The commonest ivory tower is that of the average man, the state of passivity towards experience.
Foremost is the principle that the purpose of consumer research is to understand the customer's needs and wishes, and thus design product and service that will provide better living for him in the future. A second principle is that no one can guess the future loss of business from a dissatisfied customer.
It is not our immediate task to “introduce” socialism, but only to bring social production and the distribution of products at once under the control of the Soviets of Workers’ Deputies.
A certain man once lost a diamond cufflink in the wide blue sea, and twenty years later, on the exact day, a Friday apparently, he was eating a large fish but there was no diamond inside. That's what I like
We are beginning to grasp the fact that although power can be contained in a boiler, mastery exists only in the brain: in other words, that it is ideas, not locomotives, that move the world.
It is proof of a narrow mind when things worthy of esteem are distinguished from things worthy of love. Great minds naturally love whatever is worthy of their esteem.
I think that it can be assumed that no adults are ever really 'shocked' - that being shocked is always a pose.
Could beauty, my lord, have better commerce than with honesty? Hamlet, Act iii, Scene 1
O spirit of love! how quick and fresh art thou, that notwithstanding thy capacity receiveth as the sea, nought enters there, of what validity and pitch soe'er, but falls into abatement and low price, even in a minute!
O, that way madness lies; let me shun that; no more of that.
The three treasures, which are Buddha, the (Buddhist) Law and the (Buddhist) Priesthood; should be given sincere reverence, for they are the final refuge of all living things. Few men are so bad that they cannot be taught their truth.
It is indeed in many ways more comfortable to belong to that section of society whose action are not publicly canvassed and discussed.
As the saying is, so many heads, so many wits.
It's not that she has not tried to improve her condition before acknowledging its hopelessness. (Oh, come on, let's get the hell out of this, and get into the first person.) I have sought, by study, to better my form and make myself Society's Darling. You see, I had been fed, in my youth, a lot of old wives' tales about the way men would instantly forsake a beautiful woman to flock about a brilliant one. It is but fair to say that, after getting out in the world, I had never seen this happen, but I thought that maybe I might be the girl to start the vogue. I would become brilliant. I would sparkle. I would hold whole dinner tables spellbound. I would have throngs fighting to come within hearing distance of me while the weakest, elbowed mercilessly to the outskirts, would cry What did she say? or Oh, please ask her to tell it again. That's what I would do. Oh I could just hear myself.
The Revolution of 1848 found all the Rougons on the lookout, frustrated by their bad luck, and ready to use any means necessary to advance their cause. They were a family of bandits lying in wait, ready to plunder and steal.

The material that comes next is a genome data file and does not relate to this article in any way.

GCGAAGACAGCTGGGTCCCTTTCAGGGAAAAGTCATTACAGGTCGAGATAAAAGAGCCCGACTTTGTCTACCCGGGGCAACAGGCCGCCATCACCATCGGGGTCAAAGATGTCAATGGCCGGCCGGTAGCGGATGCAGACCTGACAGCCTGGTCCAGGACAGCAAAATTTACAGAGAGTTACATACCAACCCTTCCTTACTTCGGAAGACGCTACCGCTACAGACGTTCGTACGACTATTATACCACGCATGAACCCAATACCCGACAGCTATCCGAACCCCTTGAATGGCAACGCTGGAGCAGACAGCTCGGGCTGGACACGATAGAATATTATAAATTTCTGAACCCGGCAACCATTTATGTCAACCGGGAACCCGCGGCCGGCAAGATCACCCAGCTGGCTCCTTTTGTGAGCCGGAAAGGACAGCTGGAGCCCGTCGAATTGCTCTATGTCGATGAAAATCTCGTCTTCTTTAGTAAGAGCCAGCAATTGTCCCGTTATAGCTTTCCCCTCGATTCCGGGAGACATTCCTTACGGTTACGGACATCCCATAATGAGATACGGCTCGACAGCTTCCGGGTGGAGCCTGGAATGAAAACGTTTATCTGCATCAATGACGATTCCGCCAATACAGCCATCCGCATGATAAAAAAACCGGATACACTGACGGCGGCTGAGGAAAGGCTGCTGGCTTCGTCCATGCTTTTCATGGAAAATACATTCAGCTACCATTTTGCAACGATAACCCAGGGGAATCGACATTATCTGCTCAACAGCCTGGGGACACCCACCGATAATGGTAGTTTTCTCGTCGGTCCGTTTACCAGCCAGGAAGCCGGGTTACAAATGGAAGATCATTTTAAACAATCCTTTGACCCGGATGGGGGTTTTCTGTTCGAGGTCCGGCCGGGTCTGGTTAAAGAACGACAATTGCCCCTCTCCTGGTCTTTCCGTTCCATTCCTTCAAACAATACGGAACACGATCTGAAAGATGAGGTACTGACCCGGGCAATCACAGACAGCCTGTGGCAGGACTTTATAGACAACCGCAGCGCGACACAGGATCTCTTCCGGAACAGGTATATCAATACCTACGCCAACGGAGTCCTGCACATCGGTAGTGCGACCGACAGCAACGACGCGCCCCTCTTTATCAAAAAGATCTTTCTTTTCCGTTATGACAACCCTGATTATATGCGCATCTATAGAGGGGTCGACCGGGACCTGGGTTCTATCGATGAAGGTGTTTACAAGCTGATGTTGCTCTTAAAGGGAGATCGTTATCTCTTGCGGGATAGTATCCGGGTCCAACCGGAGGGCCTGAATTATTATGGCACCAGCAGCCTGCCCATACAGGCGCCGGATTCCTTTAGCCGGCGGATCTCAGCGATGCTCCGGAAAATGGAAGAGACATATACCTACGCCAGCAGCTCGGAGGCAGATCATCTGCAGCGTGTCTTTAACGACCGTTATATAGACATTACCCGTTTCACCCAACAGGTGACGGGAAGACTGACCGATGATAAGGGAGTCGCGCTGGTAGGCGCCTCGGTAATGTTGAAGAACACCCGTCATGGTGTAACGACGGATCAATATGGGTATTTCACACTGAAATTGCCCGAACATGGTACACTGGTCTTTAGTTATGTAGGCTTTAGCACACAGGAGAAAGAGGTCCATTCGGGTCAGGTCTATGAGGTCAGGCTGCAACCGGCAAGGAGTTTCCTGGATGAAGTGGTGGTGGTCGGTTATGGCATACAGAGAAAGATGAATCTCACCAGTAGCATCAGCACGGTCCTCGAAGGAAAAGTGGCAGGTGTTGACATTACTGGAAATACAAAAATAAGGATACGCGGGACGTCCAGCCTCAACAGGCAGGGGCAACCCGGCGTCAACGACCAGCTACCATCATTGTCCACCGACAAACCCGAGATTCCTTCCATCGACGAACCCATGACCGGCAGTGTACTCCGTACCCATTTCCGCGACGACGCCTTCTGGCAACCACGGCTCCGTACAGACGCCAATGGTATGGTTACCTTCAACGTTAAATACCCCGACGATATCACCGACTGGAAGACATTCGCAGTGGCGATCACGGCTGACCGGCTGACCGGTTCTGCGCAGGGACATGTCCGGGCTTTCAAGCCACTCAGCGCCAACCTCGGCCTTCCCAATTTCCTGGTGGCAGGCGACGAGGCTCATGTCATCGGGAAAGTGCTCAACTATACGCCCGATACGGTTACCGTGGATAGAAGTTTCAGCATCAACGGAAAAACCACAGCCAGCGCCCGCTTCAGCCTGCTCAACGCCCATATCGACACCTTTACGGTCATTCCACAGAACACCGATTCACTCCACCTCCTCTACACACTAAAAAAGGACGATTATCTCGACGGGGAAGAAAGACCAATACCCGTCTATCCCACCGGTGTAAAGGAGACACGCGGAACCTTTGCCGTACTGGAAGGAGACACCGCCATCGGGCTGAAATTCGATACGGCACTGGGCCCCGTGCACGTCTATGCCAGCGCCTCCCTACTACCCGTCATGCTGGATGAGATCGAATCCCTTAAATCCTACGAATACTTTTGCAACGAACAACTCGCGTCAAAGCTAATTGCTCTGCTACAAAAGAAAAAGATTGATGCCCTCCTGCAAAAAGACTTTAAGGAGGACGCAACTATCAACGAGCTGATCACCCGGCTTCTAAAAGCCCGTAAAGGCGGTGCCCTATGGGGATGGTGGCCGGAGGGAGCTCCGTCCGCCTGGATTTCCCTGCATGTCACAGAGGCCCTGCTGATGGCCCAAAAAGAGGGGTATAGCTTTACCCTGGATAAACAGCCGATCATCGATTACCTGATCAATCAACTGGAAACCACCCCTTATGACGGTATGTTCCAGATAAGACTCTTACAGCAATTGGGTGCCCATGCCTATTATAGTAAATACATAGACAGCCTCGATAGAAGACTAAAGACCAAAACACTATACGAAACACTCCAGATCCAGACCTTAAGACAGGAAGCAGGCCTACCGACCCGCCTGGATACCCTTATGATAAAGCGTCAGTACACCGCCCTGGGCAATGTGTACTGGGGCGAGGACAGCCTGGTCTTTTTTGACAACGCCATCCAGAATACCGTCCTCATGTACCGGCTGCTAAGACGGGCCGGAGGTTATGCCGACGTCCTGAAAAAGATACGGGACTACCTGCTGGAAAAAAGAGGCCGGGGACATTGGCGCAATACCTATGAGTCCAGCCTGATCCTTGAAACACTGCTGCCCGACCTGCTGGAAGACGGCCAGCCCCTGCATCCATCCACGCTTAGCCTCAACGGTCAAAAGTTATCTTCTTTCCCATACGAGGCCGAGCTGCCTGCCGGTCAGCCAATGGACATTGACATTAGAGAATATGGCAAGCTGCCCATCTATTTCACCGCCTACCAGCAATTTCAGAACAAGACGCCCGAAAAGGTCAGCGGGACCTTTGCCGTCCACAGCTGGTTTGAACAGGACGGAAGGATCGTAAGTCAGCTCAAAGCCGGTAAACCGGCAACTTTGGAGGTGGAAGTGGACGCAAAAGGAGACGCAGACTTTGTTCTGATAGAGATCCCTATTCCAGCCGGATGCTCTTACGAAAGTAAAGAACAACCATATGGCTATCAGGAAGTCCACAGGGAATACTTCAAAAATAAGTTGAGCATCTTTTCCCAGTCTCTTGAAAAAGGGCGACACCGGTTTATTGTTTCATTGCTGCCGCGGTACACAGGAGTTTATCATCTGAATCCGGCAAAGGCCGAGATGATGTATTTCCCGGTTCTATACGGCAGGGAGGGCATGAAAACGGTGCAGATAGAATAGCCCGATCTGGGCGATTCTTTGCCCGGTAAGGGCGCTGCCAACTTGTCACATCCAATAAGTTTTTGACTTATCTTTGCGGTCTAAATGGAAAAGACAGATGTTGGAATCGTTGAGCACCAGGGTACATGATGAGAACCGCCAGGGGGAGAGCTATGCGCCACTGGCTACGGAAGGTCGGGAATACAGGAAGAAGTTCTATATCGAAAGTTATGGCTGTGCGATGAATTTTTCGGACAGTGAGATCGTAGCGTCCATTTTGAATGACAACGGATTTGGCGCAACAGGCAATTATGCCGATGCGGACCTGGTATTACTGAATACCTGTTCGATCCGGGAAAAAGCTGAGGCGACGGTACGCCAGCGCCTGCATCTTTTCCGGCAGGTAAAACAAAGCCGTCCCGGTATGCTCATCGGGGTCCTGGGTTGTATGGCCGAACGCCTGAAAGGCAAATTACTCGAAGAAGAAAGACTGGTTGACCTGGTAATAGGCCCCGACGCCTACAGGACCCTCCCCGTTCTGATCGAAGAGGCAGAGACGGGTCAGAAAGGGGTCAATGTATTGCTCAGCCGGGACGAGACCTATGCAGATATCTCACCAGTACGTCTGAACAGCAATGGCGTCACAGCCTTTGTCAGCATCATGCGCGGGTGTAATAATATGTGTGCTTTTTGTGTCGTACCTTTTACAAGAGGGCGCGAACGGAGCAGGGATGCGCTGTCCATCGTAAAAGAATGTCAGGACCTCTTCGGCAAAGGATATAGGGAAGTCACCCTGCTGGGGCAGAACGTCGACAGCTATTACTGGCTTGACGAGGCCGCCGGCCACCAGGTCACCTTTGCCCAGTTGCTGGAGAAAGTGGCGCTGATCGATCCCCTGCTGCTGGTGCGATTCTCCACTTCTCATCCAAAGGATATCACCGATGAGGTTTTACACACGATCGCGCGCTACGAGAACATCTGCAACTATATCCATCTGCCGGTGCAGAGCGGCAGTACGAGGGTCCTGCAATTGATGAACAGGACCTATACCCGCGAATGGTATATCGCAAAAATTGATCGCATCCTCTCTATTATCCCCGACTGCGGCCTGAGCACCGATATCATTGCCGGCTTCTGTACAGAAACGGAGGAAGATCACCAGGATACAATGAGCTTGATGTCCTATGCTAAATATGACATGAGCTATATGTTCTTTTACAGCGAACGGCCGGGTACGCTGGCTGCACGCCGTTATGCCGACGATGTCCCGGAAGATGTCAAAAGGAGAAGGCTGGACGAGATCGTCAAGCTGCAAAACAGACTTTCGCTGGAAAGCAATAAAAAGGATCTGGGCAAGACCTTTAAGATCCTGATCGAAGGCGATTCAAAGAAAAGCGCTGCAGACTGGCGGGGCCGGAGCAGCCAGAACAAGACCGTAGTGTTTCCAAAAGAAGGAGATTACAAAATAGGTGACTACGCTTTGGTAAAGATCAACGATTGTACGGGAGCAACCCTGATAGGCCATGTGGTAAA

After all, Kierkegaard was hardly a disinterested scientist. He gave his psychological description because he had a glimpse of freedom for man. He was a theorist of the open personality, of human possibility. In this pursuit, present-day psychiatry lags far behind him. Kierkegaard had no easy idea of what "health" is. But he knew what it was not: it was not normal adjustmentÂ—anything but that, as he has taken such excruciating analytical pains to show us. To be a "normal cultural man" is, for Kierkegaard, to be sickÂ—whether one knows it or not: "there is such a thing as fictitious health."38 Nietzsche later put the same thought: "Are there perhaps Â—a question for psychiatristsÂ—neuroses of health?" But Kierkegaard not only posed the question, he also answered it. If health is not "cultural normality," then it must refer to something else, must point beyond man's usual situation, his habitual ideas. Mental health, in a word, is not typical, but ideal-typical. It is something far beyond man, something to be achieved, striven for, something that leads man beyond himself. The "healthy" person, the true individual, the self-realized soul, the "real" man, is the one who has transcended himself.
The irony of man's condition is that the deepest need is to be free of the anxiety of death and annihilation; but it is life itself which awakens it, and so we must shrink from being fully alive
The malady of civilized man is his knowledge of death. The good artist, like the wise man, addresses himself to life and invests with his private vision the deeds and thoughts of men. The creation of a work of art, like an act of love, is our one small yes at the center of a vast no.
I realize that, in speaking to you this afternoon, there are certain limitations placed upon the right of free speech. I must be exceedingly careful, prudent, as to what I say, and even more careful and prudent as to how I say it. I may not be able to say all I think; but I am not going to say anything that I do not think.
You were a stranger to sorrow: therefore Fate has cursed you.